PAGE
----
Revolutions And The French Revolution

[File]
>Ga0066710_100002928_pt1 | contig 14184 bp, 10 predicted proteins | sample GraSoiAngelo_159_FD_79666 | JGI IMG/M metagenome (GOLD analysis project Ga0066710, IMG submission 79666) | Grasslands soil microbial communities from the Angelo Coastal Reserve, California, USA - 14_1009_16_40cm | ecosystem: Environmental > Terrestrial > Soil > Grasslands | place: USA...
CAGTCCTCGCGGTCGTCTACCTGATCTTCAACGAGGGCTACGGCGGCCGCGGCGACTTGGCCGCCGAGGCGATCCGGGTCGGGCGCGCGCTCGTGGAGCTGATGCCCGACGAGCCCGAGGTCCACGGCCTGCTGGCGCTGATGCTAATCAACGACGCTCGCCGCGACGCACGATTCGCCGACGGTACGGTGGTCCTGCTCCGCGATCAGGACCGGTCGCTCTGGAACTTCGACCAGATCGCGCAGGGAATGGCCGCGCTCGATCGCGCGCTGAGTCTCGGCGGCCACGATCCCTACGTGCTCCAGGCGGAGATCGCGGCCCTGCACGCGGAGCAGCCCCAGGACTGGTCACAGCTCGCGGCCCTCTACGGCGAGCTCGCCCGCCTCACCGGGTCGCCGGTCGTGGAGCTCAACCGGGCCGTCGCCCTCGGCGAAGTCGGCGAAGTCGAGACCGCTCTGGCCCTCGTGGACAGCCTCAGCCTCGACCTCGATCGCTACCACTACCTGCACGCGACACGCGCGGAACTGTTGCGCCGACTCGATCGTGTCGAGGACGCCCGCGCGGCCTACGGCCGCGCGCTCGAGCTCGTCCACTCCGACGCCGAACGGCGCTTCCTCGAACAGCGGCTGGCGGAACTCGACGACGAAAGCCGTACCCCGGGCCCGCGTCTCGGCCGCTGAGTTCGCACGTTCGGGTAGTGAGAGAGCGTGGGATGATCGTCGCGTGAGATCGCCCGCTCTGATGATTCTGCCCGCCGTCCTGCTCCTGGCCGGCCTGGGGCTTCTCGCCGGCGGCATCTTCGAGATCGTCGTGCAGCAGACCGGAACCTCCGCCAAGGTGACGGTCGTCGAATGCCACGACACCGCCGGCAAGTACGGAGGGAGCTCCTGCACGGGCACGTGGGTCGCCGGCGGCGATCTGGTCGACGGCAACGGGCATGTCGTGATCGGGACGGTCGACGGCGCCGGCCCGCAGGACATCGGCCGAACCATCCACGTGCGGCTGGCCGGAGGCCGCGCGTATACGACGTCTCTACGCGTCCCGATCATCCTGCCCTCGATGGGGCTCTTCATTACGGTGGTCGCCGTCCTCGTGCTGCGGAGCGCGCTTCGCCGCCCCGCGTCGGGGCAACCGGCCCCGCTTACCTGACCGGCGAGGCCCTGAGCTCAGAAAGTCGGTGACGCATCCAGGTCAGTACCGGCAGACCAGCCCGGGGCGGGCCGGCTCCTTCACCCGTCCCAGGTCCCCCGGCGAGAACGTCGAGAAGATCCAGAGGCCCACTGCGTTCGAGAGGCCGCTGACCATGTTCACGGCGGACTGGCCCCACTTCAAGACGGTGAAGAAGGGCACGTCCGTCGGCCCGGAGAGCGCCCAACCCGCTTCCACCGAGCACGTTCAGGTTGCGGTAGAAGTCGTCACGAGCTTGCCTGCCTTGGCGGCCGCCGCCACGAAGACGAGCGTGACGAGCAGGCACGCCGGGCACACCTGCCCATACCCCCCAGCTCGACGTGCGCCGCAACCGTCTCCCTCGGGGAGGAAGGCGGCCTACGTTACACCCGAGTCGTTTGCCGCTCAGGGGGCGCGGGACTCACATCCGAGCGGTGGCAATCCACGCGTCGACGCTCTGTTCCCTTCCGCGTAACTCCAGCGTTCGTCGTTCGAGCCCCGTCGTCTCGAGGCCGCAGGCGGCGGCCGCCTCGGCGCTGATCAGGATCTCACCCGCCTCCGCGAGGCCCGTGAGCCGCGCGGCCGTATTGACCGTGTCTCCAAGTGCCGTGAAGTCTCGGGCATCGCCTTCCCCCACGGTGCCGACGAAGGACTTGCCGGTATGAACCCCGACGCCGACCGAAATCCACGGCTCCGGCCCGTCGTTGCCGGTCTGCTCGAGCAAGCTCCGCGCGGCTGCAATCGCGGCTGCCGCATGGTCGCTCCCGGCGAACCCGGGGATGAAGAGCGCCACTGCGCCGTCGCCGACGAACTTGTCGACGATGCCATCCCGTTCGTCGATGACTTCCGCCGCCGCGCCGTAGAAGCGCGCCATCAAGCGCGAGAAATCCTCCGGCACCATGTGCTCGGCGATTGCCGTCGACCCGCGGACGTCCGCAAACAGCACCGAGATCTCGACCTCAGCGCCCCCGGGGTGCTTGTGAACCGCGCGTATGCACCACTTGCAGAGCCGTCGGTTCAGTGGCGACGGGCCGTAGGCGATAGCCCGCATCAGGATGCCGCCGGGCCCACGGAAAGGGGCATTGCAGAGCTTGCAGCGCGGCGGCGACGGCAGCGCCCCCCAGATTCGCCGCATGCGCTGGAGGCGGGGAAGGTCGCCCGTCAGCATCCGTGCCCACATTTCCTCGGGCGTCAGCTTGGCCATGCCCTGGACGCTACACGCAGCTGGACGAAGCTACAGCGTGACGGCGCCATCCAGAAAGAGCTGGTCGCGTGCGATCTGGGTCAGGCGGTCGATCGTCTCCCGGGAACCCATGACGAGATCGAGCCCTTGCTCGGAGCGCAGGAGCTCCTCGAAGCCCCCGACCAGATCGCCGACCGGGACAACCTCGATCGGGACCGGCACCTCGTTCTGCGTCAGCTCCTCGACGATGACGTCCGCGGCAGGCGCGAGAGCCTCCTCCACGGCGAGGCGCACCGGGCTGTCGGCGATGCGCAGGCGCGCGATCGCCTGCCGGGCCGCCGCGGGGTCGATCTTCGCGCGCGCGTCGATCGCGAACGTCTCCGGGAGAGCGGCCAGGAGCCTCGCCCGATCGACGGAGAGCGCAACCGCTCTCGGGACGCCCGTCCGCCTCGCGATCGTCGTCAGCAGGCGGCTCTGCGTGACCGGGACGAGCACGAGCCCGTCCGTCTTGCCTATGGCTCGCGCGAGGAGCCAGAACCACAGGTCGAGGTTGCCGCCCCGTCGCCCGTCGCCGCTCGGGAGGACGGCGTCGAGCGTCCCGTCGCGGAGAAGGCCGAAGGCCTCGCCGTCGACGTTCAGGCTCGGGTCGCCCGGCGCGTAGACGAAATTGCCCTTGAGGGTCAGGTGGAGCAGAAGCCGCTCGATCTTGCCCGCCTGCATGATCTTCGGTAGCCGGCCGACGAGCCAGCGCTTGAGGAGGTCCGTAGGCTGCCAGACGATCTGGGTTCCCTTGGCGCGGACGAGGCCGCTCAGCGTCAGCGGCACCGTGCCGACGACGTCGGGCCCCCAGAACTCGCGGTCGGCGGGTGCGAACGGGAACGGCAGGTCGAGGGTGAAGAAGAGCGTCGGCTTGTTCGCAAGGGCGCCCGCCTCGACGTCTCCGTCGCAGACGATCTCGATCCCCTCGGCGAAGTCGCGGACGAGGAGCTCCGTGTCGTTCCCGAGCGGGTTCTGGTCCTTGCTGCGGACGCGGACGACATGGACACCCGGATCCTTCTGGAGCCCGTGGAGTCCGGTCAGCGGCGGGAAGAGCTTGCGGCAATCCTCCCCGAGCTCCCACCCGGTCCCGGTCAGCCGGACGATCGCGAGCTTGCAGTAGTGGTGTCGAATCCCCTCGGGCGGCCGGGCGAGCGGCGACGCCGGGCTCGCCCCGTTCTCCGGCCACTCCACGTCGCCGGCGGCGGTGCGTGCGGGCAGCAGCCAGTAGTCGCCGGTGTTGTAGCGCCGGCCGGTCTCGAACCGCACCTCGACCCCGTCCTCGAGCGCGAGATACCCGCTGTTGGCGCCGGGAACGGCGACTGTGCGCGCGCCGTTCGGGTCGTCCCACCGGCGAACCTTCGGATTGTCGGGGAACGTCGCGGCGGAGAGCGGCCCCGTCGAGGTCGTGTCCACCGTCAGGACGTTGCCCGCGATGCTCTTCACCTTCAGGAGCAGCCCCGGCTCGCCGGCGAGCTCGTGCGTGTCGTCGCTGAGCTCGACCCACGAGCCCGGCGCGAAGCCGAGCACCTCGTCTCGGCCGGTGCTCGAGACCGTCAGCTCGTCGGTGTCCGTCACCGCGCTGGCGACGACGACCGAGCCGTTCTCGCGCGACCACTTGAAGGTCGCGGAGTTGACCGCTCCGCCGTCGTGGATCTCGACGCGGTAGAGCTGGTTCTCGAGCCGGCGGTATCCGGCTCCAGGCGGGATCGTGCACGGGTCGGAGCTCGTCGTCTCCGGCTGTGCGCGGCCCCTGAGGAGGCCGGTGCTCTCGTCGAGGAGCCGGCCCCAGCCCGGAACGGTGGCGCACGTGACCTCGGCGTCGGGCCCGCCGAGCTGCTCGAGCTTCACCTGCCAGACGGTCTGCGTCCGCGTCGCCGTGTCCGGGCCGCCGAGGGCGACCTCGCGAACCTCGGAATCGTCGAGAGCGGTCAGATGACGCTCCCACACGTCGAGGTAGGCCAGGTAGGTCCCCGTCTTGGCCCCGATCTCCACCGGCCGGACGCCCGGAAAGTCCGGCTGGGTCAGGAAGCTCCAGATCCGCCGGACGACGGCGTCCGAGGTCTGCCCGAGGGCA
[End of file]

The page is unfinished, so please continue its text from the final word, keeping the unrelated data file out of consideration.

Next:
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The French revolution is best known for the drastic changes it brought about in the social and political structure of France in terms of class structures and political administration, this transformation from Monarchy and Despotism to freedom and democracy was such that Europe had never seen before. Across the Atlantic, the preceding revolution and struggle for independence in North America was of a similar nature, it changed the political geography of the It is essential to define revolutions in order to scrutinize them. Hannah Arendt, a writer who ardently discussed the origin, nature and course of revolutions in her book On Revolution brings up the notion that “crucial to any understanding of revolution in the modern age is that the idea of freedom and the experience of a new beginning should coincide”1. Copious accounts of 1 Arendt - 29 the French and American revolutions reveal that they contradict Arendt’s definition of revolutions insofar as they were selective; they spelled freedom and newness only for a few. In France, slavery and degradation of women continued to exist even after the Declaration of Rights of Man and Citizen. Similarly, in America, the Native Americans were consciously excluded in the Declaration of Independence. How, then, is it justifiable to term the American and French revolutions as “revolutions” if they do not wholly satisfy the necessary physiognomy of a revolution (according to Arendt)? This paper attempts to
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